New from Pakistan - Kawasaki Ninja 300 Forum
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post #1 of 21 (permalink) Old 11-14-2016, 03:59 AM Thread Starter
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Talking New from Pakistan

Hi folks

Just got my Red colored Ninja 300 Non-ABS version imported from Canada yesterday. The bike is amazing

Had a scare with the braking today at about 30 kph whereby the bike fishtailed by sudden braking. Got me a bit scared to be honest. Time to change the stock tires? will that make a difference ?
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post #2 of 21 (permalink) Old 11-14-2016, 08:59 AM
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Quote:
Originally Posted by twystron78 View Post
Hi folks

Just got my Red colored Ninja 300 Non-ABS version imported from Canada yesterday. The bike is amazing

Had a scare with the braking today at about 30 kph whereby the bike fishtailed by sudden braking. Got me a bit scared to be honest. Time to change the stock tires? will that make a difference ?
What'll make the difference? Quite honestly it's going to be learning to ride. I don't know what kind of road you were on, what shape it was in or anything like that but I do know 30 kph is quite slow and if you fishtailing when trying to stop then you're probably way too hard on the rear brake. That's something you need to work on while learning to ride this bike, no tire is going to fix that problem.
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post #3 of 21 (permalink) Old 11-14-2016, 09:54 AM
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That's happened to me before on my Non-ABS. you just gotta learn how to use engine brake and not slam on the rear brake. The rear tire locks up easily on this thing. Since I had my scare, I've not had an issue now that I use engine brake more.
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post #4 of 21 (permalink) Old 11-14-2016, 12:00 PM
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Welcome to the forum, good luck with your bike. Good quality tires help lots of things, nothing helps a locked rear wheel though. Front brakes are your friend. The rear brake should be used with the sense of an egg shell that shouldn't be broken between your foot and the brake pedal.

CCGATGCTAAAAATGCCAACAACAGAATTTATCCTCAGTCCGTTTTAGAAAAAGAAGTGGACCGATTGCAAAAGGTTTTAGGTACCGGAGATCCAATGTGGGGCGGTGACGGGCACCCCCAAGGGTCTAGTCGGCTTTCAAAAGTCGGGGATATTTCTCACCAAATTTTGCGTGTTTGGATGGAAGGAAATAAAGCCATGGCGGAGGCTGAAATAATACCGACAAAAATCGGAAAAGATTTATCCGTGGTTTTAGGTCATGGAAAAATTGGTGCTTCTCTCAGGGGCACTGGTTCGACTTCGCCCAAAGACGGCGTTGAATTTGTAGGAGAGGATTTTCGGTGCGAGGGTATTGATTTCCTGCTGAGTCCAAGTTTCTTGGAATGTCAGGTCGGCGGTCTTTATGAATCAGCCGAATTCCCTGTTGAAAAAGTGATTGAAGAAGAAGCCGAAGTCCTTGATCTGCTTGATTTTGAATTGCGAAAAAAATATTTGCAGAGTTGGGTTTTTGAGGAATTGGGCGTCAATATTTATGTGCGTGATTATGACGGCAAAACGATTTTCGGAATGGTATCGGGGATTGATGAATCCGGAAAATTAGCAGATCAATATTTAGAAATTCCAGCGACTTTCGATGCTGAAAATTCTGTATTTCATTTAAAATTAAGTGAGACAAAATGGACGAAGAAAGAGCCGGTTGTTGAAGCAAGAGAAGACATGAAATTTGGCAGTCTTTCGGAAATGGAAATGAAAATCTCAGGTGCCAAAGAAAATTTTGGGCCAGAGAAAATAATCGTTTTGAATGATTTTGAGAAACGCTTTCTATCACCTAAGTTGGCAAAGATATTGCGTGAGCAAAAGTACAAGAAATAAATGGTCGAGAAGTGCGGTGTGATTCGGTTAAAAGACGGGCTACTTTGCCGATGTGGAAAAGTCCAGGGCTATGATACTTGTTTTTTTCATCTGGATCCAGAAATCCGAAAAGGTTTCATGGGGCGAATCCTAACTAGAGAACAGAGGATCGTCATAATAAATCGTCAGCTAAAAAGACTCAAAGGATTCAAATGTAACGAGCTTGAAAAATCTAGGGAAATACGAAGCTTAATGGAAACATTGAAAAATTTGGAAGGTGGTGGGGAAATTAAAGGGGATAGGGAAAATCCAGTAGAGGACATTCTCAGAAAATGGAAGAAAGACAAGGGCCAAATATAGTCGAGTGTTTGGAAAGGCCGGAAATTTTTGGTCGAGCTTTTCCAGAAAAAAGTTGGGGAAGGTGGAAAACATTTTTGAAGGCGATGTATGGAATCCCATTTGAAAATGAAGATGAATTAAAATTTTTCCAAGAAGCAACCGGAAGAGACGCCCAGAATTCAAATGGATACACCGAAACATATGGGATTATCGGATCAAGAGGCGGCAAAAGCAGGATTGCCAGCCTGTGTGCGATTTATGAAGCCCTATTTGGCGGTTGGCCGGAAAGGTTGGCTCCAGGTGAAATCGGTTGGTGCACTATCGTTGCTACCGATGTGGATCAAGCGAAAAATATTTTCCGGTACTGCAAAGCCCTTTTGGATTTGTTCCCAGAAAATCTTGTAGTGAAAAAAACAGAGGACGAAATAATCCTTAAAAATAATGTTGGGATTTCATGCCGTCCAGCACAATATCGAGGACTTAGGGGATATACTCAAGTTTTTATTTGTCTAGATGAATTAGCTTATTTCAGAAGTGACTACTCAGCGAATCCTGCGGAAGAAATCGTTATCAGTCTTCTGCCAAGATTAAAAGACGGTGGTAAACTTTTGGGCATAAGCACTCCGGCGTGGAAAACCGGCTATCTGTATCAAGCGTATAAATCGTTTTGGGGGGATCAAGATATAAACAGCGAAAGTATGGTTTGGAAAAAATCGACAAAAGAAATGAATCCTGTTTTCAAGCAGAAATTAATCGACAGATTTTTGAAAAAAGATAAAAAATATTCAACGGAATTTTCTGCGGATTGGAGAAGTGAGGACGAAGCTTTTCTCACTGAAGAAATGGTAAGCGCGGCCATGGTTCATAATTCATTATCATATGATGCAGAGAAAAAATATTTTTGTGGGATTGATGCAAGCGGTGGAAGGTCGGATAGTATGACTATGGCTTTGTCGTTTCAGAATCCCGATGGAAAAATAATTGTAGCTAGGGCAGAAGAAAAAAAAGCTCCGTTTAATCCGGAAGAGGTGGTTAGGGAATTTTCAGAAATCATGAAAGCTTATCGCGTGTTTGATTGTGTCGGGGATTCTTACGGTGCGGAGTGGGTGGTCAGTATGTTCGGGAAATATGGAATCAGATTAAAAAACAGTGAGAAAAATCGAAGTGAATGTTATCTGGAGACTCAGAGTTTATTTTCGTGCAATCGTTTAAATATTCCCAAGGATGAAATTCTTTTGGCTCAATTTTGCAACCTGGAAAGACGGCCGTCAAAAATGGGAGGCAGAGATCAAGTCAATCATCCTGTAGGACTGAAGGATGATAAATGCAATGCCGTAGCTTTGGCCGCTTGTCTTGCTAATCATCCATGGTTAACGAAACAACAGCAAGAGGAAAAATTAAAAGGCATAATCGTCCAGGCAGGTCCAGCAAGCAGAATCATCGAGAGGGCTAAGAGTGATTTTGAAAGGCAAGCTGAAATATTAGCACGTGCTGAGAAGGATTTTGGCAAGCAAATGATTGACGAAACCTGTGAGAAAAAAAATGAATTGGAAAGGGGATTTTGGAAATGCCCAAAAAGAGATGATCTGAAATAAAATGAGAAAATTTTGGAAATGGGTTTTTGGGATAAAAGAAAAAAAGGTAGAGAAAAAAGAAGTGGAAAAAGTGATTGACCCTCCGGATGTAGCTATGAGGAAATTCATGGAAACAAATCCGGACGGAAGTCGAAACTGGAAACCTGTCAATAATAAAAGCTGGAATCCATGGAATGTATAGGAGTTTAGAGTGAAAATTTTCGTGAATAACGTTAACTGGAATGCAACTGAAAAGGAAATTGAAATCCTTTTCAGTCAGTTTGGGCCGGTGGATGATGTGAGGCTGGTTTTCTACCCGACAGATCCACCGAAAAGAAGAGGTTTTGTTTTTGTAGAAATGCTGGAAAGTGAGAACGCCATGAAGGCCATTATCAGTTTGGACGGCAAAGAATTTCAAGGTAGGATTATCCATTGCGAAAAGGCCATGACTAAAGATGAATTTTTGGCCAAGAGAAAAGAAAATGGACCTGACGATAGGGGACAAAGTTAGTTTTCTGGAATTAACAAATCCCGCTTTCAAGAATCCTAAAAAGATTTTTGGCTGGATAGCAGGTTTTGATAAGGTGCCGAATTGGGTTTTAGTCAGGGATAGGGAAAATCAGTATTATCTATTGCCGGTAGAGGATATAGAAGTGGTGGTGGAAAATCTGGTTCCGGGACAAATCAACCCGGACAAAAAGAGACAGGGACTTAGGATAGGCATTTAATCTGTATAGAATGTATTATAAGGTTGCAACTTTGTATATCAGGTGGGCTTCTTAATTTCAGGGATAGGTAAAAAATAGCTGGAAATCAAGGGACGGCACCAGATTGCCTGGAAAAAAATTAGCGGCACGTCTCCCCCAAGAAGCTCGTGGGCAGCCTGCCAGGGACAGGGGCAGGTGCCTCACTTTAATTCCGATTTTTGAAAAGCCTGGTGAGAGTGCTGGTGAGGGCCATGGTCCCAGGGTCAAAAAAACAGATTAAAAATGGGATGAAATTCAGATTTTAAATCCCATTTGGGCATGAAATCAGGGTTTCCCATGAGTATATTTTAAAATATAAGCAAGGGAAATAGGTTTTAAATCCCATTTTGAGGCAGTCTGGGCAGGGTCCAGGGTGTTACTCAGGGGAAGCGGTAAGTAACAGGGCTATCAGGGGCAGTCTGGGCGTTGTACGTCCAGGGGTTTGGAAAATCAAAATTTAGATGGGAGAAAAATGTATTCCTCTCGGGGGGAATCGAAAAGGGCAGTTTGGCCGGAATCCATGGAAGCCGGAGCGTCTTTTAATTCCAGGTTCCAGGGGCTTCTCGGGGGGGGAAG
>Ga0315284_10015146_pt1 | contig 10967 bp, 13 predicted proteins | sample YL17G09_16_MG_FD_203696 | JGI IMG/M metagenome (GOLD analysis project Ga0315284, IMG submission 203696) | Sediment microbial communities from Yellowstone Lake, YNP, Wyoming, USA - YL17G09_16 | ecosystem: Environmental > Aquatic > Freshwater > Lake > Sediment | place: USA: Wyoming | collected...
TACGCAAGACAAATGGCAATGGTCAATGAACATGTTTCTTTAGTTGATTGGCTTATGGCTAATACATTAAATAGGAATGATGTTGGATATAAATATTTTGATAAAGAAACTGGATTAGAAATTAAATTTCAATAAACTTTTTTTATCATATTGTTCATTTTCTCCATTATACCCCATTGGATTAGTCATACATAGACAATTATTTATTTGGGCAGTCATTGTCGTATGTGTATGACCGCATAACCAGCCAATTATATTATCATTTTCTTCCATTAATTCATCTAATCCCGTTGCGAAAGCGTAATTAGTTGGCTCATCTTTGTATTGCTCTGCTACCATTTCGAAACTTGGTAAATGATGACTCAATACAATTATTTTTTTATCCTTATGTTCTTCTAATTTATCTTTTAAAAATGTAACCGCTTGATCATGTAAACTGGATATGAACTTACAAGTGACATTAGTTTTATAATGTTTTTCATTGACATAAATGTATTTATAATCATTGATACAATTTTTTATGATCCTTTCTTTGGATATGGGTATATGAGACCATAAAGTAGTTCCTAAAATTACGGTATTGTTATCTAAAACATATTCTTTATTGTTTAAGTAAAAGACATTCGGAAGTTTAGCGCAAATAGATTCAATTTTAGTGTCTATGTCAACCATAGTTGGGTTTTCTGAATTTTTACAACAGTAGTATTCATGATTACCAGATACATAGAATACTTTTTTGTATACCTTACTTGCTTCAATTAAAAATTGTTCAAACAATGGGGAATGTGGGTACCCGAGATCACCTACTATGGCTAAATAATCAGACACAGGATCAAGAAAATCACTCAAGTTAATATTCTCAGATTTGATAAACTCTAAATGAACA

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post #5 of 21 (permalink) Old 11-14-2016, 02:46 PM
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Welcome and congrats on the new bike.

As others have suggested, changing tires won't make much of a difference on the rear locking up and fishtailing. Practice will be your best solution - just spend time getting to know your bike.

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post #6 of 21 (permalink) Old 11-15-2016, 03:59 AM Thread Starter
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Thanks for the responses folks

Thank u so much for the replies folks. And you guys are right, specially about the judicious use of the rear brake. I went for a ride again today and experimented with the front brake and the engine braking to stop and what a difference it makes. Guess I better take it slow for a while

and as for the braking incident from yesterday, well the road was as good as it comes !! it was just my faulty braking technique. I am used to those little 100 cc ones Sad but true... so the same braking bias of the front and the rear ones does not work at all here.

another thing that I am getting used to is the gear sequencing. All the bikes here on the roads (which typically range from 70 to 125 ccs) have a different gear sequence, which I have ridden all my life (I am 35 yrs old.. so b ad habits are hard to break). It is toe tapping down for gears up and heel tapping back for gears down... so it is totally inverted for me but im getting there.

Still afraid like hell to lean.... but we will cross that bridge when we get there.

Glad you folks liked the pics that I put up.

Cheers
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post #7 of 21 (permalink) Old 11-15-2016, 04:51 AM Thread Starter
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Welcome to the forum, good luck with your bike. Good quality tires help lots of things, nothing helps a locked rear wheel though. Front brakes are your friend. The rear brake should be used with the sense of an egg shell that shouldn't be broken between your foot and the brake pedal.